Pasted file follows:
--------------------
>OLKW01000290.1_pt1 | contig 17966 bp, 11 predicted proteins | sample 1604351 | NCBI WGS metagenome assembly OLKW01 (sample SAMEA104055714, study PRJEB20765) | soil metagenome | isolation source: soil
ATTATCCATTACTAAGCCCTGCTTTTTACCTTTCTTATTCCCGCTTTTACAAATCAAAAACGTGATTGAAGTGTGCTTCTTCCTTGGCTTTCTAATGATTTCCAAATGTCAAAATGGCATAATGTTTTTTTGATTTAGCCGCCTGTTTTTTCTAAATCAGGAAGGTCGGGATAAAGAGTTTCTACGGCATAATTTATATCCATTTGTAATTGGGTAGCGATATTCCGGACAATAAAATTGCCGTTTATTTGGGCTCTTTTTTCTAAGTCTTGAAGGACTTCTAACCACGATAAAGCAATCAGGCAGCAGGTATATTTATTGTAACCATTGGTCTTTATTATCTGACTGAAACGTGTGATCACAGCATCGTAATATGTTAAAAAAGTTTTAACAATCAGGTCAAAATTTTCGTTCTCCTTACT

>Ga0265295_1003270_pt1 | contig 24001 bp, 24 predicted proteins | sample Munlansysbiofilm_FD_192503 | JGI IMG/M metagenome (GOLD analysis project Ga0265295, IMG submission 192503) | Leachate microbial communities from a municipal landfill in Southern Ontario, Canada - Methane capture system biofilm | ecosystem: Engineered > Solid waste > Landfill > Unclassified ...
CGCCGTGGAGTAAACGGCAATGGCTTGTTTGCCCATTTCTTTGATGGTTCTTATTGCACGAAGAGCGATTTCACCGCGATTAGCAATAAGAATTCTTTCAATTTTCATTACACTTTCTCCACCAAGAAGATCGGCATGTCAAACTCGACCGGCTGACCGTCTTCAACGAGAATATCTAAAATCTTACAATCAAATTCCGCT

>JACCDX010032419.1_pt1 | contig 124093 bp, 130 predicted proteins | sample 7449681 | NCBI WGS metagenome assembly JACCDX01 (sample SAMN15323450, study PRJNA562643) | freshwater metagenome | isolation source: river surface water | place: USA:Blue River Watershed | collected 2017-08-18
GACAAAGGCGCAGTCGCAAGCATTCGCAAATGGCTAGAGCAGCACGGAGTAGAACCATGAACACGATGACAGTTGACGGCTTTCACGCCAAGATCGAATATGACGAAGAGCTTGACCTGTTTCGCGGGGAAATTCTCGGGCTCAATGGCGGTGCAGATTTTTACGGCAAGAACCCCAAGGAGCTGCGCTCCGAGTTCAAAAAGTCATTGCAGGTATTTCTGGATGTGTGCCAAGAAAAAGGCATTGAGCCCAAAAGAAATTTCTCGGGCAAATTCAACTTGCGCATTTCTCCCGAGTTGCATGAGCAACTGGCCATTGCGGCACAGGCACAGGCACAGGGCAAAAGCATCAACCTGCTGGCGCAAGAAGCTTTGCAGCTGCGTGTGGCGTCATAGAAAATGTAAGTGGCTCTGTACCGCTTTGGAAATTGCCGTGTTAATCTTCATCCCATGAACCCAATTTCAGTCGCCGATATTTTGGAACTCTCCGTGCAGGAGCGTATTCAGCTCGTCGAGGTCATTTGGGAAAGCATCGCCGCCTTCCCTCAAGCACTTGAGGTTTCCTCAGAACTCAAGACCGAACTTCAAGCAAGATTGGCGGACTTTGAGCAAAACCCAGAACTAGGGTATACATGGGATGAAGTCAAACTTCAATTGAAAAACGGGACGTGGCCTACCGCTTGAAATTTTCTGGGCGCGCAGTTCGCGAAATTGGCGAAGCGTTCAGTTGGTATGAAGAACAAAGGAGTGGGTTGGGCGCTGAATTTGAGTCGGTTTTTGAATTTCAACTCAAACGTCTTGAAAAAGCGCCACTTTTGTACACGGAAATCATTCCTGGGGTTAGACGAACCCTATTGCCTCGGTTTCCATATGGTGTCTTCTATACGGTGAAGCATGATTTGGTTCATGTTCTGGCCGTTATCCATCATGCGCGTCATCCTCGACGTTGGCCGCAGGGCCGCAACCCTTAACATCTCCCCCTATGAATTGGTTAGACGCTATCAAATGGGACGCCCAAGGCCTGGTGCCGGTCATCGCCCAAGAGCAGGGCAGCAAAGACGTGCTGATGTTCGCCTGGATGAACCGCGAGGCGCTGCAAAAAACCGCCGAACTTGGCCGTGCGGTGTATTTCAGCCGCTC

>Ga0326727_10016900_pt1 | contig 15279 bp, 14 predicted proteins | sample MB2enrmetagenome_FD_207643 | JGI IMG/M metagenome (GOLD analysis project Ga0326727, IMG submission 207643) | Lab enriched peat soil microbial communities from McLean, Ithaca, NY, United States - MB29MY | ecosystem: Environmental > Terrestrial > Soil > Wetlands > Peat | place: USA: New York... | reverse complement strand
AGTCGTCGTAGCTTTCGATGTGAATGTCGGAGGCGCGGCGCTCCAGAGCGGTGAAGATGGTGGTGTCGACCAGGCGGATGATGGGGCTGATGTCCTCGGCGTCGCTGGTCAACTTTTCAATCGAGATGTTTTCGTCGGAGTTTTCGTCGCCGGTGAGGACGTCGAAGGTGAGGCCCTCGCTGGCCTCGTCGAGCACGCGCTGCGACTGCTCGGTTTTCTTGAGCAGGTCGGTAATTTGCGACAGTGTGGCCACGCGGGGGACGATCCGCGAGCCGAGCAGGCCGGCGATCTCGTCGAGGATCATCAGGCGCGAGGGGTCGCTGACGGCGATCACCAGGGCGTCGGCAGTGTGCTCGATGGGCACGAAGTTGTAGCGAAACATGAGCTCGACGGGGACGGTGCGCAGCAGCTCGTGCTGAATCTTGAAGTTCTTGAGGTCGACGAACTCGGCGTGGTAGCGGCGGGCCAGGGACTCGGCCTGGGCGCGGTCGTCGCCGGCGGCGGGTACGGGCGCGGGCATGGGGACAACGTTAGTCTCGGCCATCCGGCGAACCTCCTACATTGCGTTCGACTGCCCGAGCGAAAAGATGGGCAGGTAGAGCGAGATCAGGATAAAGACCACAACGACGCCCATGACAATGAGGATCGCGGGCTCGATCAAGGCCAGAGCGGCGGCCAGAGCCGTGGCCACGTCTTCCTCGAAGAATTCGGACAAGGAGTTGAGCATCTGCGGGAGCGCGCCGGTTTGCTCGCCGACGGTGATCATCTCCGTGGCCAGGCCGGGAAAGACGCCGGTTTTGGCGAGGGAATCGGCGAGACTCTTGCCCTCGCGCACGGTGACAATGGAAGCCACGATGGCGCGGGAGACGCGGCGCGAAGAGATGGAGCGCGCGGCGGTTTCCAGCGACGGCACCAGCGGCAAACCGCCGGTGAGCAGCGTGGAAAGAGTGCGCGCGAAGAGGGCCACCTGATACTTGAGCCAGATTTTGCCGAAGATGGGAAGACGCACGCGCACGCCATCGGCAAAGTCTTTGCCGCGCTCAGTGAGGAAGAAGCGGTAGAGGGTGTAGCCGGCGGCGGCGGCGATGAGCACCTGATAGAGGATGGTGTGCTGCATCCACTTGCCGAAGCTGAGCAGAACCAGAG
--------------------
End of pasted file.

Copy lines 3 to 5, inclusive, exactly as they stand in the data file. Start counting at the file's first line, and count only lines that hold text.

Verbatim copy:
>Ga0265295_1003270_pt1 | contig 24001 bp, 24 predicted proteins | sample Munlansysbiofilm_FD_192503 | JGI IMG/M metagenome (GOLD analysis project Ga0265295, IMG submission 192503) | Leachate microbial communities from a municipal landfill in Southern Ontario, Canada - Methane capture system biofilm | ecosystem: Engineered > Solid waste > Landfill > Unclassified ...
CGCCGTGGAGTAAACGGCAATGGCTTGTTTGCCCATTTCTTTGATGGTTCTTATTGCACGAAGAGCGATTTCACCGCGATTAGCAATAAGAATTCTTTCAATTTTCATTACACTTTCTCCACCAAGAAGATCGGCATGTCAAACTCGACCGGCTGACCGTCTTCAACGAGAATATCTAAAATCTTACAATCAAATTCCGCT

>JACCDX010032419.1_pt1 | contig 124093 bp, 130 predicted proteins | sample 7449681 | NCBI WGS metagenome assembly JACCDX01 (sample SAMN15323450, study PRJNA562643) | freshwater metagenome | isolation source: river surface water | place: USA:Blue River Watershed | collected 2017-08-18